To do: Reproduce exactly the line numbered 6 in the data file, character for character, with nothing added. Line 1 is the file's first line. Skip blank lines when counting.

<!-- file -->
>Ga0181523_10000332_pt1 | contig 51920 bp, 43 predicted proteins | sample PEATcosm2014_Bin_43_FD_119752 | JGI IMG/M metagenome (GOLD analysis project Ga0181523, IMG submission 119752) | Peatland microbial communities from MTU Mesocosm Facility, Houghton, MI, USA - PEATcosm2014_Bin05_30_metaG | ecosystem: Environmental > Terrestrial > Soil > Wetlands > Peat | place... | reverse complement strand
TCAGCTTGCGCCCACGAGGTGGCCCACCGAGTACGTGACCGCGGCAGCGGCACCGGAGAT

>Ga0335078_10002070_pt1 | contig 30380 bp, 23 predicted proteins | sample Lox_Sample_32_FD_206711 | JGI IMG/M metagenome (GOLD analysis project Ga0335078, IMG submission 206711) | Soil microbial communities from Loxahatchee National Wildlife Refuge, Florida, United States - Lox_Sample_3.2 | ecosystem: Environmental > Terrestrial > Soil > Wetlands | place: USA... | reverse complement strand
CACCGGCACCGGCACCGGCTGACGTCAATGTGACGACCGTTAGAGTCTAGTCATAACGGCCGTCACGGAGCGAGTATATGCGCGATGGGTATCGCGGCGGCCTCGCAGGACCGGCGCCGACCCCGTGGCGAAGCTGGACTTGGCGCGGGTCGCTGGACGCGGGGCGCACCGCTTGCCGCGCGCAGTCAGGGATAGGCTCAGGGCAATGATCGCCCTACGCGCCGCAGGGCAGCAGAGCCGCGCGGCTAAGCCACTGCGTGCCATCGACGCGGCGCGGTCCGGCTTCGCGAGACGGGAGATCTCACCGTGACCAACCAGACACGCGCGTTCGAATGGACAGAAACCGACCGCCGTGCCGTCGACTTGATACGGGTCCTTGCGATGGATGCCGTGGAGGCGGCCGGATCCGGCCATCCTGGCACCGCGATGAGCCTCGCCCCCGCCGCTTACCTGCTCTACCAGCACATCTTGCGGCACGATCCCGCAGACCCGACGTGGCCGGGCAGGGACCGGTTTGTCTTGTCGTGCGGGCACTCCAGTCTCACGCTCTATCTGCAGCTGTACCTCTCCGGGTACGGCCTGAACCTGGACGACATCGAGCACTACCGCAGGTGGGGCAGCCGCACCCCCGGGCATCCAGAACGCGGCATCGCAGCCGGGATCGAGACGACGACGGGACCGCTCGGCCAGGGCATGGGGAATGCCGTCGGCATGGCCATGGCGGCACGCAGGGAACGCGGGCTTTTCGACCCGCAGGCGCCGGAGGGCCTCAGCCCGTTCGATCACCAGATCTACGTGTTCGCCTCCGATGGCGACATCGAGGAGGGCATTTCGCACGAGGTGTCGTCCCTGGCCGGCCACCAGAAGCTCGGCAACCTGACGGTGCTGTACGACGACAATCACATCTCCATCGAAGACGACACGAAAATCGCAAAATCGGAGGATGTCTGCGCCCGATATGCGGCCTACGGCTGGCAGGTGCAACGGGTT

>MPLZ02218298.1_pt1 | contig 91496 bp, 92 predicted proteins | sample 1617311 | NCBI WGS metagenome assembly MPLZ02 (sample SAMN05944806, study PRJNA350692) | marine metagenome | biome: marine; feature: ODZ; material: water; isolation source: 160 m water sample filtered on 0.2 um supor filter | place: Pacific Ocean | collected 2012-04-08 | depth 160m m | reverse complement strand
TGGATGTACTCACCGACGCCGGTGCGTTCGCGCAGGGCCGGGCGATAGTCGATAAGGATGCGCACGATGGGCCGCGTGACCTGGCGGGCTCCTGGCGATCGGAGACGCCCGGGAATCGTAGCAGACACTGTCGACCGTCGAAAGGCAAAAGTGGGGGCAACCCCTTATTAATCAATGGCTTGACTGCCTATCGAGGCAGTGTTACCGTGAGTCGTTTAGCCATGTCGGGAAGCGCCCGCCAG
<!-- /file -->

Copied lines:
TGGATGTACTCACCGACGCCGGTGCGTTCGCGCAGGGCCGGGCGATAGTCGATAAGGATGCGCACGATGGGCCGCGTGACCTGGCGGGCTCCTGGCGATCGGAGACGCCCGGGAATCGTAGCAGACACTGTCGACCGTCGAAAGGCAAAAGTGGGGGCAACCCCTTATTAATCAATGGCTTGACTGCCTATCGAGGCAGTGTTACCGTGAGTCGTTTAGCCATGTCGGGAAGCGCCCGCCAG